Marc Berman receives award: 2018 APS Janet Taylor Spence Awards for Transformative Early Career Contributions


Six psychological scientists have been recognized with the 2018 APS Janet Taylor Spence Awards for Transformative Early Career Contributions for their cutting-edge research on fields varying from the development of decision-making skills to mathematical models of happiness and how we rationalize disturbing realities. The award, named for APS’s first elected president, honors the most creative and promising researchers who embody the future of psychological science.

This year’s recipients shared their experiences and ongoing research with the Observer. The awards will be presented at the 2018 APS Annual Convention, May 24–27, in San Francisco, California.

Awardees include:

Elliot Berkman

Marc Berman

Catherine Hartley

Kristin Laurin

Robb Rutledge

Amrisha Vaish

Berman excerpt:

Marc Berman

The University of Chicago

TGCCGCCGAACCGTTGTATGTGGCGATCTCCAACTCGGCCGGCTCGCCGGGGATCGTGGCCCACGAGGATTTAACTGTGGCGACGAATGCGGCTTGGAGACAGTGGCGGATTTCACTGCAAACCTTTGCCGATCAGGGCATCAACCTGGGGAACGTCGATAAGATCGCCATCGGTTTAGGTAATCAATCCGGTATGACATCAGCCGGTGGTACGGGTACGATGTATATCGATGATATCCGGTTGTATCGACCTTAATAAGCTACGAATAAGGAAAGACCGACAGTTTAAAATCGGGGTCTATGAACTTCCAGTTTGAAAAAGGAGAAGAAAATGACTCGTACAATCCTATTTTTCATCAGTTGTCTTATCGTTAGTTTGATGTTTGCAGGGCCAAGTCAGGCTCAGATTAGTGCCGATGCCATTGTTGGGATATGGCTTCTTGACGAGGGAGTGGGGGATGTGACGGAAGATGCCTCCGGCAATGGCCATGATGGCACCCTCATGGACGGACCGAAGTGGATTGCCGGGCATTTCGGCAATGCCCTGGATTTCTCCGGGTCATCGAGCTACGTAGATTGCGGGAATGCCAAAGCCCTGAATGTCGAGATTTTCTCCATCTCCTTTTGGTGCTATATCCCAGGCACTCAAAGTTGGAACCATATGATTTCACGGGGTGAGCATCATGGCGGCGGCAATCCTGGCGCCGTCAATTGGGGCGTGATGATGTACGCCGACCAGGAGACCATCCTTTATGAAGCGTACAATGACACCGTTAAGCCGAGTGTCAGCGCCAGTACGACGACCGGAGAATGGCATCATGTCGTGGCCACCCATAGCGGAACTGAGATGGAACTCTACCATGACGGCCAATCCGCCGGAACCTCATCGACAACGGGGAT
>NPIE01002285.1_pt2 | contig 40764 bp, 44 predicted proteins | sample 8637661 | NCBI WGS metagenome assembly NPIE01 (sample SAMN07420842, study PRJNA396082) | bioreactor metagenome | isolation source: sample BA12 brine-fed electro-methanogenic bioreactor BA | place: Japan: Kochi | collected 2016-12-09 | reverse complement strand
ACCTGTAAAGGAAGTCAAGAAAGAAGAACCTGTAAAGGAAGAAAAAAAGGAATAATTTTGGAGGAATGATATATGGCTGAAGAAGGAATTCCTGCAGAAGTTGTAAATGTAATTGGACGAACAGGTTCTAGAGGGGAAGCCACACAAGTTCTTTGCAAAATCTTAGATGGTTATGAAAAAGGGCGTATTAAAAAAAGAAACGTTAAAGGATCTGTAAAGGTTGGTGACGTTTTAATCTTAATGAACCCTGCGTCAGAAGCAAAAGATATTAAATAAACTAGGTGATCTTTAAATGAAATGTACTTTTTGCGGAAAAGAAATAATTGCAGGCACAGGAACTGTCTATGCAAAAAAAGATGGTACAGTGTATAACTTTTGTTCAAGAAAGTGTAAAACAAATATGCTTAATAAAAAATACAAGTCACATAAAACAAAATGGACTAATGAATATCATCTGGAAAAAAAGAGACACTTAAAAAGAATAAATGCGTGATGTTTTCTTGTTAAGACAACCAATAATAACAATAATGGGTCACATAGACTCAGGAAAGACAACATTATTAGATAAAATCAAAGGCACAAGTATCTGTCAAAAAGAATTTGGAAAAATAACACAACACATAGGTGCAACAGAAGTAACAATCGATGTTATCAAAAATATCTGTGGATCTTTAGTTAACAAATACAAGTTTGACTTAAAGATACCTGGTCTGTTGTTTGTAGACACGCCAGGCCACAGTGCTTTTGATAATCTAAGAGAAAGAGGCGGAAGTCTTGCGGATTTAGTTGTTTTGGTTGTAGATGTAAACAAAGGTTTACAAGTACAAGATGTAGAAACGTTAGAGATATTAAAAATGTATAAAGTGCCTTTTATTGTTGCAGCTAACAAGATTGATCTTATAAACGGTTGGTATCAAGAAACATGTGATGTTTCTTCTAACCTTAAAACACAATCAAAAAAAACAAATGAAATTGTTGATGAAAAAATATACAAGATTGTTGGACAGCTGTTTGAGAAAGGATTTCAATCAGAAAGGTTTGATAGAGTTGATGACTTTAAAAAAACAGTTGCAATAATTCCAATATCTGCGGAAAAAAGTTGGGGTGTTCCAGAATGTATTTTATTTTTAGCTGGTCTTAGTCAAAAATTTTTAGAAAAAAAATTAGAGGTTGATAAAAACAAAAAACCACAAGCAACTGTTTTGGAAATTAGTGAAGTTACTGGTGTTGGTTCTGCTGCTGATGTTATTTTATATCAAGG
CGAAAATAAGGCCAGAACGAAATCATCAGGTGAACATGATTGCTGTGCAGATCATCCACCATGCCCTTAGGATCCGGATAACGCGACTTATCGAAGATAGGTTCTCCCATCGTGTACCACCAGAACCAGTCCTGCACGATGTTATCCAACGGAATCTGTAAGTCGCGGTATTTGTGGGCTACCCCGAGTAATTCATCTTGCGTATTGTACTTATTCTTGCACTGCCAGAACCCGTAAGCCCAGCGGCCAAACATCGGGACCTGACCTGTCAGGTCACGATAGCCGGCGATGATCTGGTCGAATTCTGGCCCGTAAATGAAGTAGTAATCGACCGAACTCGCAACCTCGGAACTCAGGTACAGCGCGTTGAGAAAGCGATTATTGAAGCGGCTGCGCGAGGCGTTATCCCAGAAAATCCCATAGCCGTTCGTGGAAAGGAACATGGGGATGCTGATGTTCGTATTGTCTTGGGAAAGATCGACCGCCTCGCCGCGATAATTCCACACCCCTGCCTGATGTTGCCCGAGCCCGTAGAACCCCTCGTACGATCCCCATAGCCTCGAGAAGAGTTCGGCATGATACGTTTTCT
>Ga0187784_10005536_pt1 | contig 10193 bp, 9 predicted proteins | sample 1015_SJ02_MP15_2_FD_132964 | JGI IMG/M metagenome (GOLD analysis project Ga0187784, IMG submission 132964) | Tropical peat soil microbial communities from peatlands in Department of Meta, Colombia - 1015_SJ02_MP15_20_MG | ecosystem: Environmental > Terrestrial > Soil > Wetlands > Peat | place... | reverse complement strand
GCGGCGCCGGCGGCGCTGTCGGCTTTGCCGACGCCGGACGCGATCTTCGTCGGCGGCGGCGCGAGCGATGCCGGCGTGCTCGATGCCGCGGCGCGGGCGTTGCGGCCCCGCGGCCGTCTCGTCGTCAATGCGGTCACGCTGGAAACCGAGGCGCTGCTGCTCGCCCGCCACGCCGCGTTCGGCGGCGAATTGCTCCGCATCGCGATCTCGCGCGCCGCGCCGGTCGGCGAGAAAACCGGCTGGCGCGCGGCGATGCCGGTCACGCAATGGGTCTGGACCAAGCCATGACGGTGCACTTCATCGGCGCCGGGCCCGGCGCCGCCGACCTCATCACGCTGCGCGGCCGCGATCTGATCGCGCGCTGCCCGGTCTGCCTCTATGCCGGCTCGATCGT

Observer: Please briefly describe your research interests.

Berman: I focus on understanding the interaction between individual psychological processing and environmental factors that give rise to human behavior. My research has two main lines. In one line of research I study how external environments, such as the physical environment and the social environment, affect human behavior. For example, I’m currently studying how interacting with different environments, such as natural ones, can improve cognitive functioning, as well as how sustained exposure to more natural spaces can positively impact physical and mental health.